The Credit Union Difference

As a not-for-profit organization, SunState Federal Credit Union operates with a different focus than a bank. Any profits SunState earns are returned to the members who are the owners of the credit union in the form of improved services, fewer fees, lower interest rates on loans and higher dividends. The chart below makes a comparison between credit unions and banks.

Here are the differences:

Credit Unions


Not for profit, not for charity, but for service. Without "profit motive", make decisions based on what's best for members. Generate profit for stockholders. Often make decisions based on what will give stockholders more profit.
Financial cooperatives. Members pool their savings to provide low-cost loans and low-fee services to each other. Commercial businesses. Offer services to make a profit.
Each and every member is an equal owner. People who buy stock in the bank own shares of the business.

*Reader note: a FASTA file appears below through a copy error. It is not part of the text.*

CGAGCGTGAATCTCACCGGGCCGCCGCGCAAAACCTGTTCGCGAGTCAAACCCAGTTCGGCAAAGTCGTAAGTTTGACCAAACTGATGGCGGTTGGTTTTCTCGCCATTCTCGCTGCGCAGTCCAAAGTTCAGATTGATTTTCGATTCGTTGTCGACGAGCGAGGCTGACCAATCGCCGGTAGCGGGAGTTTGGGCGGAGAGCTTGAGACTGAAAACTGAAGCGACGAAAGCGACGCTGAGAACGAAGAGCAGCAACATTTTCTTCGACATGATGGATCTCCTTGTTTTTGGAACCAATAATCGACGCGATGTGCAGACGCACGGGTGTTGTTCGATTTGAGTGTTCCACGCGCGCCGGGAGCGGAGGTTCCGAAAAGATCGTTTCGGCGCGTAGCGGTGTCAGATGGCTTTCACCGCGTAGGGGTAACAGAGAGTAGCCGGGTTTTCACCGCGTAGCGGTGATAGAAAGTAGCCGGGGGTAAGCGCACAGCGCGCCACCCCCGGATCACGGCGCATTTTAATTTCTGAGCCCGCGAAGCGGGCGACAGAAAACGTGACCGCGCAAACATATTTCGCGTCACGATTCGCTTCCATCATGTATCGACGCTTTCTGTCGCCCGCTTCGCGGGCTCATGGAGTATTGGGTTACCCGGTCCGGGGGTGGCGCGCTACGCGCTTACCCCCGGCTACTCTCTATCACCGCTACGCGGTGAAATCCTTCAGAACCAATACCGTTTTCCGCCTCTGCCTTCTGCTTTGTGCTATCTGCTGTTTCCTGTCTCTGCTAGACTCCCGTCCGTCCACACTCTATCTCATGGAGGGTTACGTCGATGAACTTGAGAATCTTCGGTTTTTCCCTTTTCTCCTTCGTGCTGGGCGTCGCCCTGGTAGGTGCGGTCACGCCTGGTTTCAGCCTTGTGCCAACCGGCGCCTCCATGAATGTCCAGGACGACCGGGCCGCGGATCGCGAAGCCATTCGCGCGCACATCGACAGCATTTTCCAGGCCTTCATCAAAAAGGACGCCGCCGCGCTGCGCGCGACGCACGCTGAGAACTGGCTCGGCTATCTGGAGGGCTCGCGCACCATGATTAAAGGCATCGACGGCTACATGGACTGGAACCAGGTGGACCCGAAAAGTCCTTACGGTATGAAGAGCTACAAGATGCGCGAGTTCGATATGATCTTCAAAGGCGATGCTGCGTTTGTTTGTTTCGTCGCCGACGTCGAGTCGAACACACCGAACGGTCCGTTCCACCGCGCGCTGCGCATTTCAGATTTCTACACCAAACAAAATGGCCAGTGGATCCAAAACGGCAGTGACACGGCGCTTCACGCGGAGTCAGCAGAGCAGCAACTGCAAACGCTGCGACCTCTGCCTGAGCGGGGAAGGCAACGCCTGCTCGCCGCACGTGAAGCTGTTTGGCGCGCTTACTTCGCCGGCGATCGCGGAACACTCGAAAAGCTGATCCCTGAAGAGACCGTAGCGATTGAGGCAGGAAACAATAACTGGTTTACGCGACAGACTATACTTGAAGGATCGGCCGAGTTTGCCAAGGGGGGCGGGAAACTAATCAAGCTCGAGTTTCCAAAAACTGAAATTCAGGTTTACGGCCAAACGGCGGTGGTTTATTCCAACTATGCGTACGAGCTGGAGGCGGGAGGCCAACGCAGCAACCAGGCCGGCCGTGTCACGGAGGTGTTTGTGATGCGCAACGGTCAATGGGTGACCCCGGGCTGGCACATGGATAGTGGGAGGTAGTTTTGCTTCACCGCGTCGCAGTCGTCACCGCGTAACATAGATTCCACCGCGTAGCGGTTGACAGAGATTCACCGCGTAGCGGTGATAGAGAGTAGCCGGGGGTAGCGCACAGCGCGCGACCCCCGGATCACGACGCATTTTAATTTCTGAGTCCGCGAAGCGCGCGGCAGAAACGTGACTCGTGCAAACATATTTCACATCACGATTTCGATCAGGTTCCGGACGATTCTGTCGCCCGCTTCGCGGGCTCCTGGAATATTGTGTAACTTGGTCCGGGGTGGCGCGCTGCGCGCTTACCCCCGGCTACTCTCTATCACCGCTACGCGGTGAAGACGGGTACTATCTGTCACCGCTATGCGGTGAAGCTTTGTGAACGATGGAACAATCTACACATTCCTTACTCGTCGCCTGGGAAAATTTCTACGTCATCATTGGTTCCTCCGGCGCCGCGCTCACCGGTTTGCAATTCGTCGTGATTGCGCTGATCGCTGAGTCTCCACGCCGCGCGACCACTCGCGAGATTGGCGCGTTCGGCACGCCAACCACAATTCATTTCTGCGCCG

Exist solely to serve their members. A person must be within the credit union's field of membership, as defined by their charter/bylaws, in order to join. Serve customers from the general public. Anyone can use a bank.
Unpaid volunteers from the membership serve on the Board of Directors and guide the credit union. The Board of Directors are usually paid a salary.
As owners, members elect fellow members to serve on the Board of Directors. Only people who own stock can vote for the Board of Directors. The customers who use the bank don't have a say.
Income is returned to members in the form of better savings rates, lower loan rates and low or no fees for services. Income is returned to the stockholders in the form of higher dividends on their shares of stock.
Like other not-for-profit institutions, credit unions are exempt from paying federal income tax. Like other for-profit businesses, banks must pay taxes to the government.
Deposits are federally insured for up to $250,000 by the National Credit Union Administration, a government agency. The Fund is currently at the strongest and best reserved level in its history. Deposits are federally insured for up to $250,000 by the FDIC, a government agency.